In the world of fruit, durian boldly establishes its presence in a variety of ways. It is slightly larger than a football, but would be better suited for a game of Rollerball – it has a thick, greenish brown hide covered with hard, sharp spikes that can and will inflict serious pain. In fact, hard hats are recommended in the Southeast Asian orchards where it is grown in order to avoid an encounter your own personal version of “Fat Man” and “Little Boy”. If the skin is not split on its own upon ripening, you’ll need a sharp, serrated blade to cut through the skin. Once opened, the durian presents itself with several chambers running the length of the fruit; inside each is the pale yellow flesh of the fruit. The hard, brown seeds are nestled in the flesh, and are about the size of a small kiwi fruit (which would most likely tremble in fear in the presence of “the king of fruit”).
As if all this formidable armor wasn’t enough, the durian’s weapon of choice is its smell. Oddly enough, the smell has different effects depending upon whose nose is being used. There are some (myself included) that recognize the aroma as somewhat pungent, but not particularly offensive. Others can’t even get close to the intact fruit without having to resist the urge to blow their groceries. For this reason, some areas of Southeast Asia prohibit bringing durian into hotels and public places such as buses and airports. It isn’t difficult to find durian in the United States used (in somewhat muted form) in shakes, pastries (including cakes and cookies) and candy. If you have the opportunity, you should try the fresh fruit to appreciate its qualities.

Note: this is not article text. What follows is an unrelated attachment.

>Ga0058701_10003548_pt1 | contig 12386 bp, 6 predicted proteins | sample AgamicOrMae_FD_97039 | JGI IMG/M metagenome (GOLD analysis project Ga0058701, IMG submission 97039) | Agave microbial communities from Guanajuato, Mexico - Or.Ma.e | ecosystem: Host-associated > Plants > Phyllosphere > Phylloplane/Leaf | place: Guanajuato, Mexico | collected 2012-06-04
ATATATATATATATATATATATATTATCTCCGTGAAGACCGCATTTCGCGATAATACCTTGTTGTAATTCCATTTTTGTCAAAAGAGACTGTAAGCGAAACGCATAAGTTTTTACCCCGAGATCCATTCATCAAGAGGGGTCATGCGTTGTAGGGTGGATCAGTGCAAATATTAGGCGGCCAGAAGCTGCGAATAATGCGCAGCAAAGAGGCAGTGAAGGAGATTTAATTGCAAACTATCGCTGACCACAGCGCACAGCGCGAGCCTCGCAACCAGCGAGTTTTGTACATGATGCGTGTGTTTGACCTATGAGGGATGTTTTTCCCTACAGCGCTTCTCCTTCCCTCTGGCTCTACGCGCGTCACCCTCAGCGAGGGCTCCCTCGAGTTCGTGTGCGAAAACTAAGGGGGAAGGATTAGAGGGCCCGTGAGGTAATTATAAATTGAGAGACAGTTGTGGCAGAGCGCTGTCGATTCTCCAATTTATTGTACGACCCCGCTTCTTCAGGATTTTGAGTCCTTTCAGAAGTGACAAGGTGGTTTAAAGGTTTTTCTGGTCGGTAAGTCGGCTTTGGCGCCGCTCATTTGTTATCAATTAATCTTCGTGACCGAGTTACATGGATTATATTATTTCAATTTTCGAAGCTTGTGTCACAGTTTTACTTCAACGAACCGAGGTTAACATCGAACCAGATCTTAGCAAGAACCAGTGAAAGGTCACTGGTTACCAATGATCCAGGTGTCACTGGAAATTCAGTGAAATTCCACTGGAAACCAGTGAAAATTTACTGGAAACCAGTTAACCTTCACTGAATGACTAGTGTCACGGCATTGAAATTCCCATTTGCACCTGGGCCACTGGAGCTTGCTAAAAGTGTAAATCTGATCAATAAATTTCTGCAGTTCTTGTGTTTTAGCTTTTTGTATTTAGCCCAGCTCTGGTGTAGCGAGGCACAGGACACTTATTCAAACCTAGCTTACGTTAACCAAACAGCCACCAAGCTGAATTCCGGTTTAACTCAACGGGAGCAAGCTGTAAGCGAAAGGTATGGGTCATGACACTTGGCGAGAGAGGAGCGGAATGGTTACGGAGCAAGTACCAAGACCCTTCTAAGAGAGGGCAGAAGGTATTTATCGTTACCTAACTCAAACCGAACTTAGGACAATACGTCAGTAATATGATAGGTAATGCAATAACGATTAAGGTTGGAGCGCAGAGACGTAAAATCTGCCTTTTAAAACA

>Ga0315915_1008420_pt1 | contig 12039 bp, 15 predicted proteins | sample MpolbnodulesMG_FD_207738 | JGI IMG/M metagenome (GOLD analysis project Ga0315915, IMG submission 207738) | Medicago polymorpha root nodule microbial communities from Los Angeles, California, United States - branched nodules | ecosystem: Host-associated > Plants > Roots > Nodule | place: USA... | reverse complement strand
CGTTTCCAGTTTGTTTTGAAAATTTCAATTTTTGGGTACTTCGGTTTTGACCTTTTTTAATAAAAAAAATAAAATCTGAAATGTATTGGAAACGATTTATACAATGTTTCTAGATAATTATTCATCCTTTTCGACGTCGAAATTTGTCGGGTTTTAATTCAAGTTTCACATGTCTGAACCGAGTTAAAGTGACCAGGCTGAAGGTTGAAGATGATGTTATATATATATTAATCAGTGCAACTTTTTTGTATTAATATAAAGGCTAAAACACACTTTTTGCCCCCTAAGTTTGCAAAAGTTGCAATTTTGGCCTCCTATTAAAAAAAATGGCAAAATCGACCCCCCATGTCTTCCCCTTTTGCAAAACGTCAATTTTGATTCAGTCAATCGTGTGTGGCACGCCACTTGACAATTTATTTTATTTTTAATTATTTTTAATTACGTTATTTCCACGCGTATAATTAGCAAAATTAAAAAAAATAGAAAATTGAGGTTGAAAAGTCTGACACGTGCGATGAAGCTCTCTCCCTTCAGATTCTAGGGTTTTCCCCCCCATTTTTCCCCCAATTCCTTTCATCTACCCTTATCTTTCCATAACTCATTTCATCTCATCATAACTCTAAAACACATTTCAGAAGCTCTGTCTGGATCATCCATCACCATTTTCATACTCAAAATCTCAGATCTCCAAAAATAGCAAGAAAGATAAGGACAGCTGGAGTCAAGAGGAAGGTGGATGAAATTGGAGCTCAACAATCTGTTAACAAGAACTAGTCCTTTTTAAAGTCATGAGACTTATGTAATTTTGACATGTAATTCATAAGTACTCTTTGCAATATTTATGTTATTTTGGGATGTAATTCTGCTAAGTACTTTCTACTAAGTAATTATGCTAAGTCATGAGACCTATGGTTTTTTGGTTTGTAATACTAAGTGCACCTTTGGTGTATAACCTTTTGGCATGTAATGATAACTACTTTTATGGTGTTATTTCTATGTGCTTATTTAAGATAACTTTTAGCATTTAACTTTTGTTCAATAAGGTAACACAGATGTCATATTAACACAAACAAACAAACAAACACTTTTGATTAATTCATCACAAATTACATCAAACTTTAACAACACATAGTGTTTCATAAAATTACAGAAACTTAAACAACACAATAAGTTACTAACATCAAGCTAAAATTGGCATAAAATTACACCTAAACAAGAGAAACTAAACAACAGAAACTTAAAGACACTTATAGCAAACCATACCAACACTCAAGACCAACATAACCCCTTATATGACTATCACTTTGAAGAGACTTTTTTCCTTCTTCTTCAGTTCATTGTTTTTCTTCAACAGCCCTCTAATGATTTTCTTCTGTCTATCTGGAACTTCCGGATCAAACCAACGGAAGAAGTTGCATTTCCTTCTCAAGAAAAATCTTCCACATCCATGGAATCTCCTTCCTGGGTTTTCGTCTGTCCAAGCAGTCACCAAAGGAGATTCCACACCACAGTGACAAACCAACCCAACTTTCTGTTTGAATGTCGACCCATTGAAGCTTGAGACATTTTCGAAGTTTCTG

Since the durian has a different effect on each person who tries it, what better way to compare these experiences than to gather friends and coworkers together while you crack open one of these bad boys at the office. We did just that, gathering approximately 15 people together in the outside courtyard to sample it. The fruit opened up like one of the larva in Aliens, and the smell caused several participants to take a few steps back. We dug into the fruit, scooping chunks onto a plate and inviting the group to partake, with varying results. Several people could only get it momentarily get it into their mouths, spitting the contents into the bushes; others couldn’t even get that far. Personally, I found the taste to be remarkably rich, like a mixture of butter, eggs, sugar and almonds with a marshmallow-like consistency. The smell did nothing to diminish the taste, and the only reason I only had about four scoops was because it was so rich. One of the participants likened it to onion custard, while another person said it tasted like vomit. We brought what was leftover upstairs into the kitchen for others to enjoy, prompting someone two offices away to call out, “My God, what is that horrible smell?”
I advise you to ignore the bad press durian gets, clear the images of a rotting hell-fruit out of your mind and give it a try. Hopefully you will enjoy it as I do, eating it whenever the opportunity arises. If not, please find a discreet place to toss your cookies so as not to confuse people with the smell.
See video of Val and co-workers eating fresh durian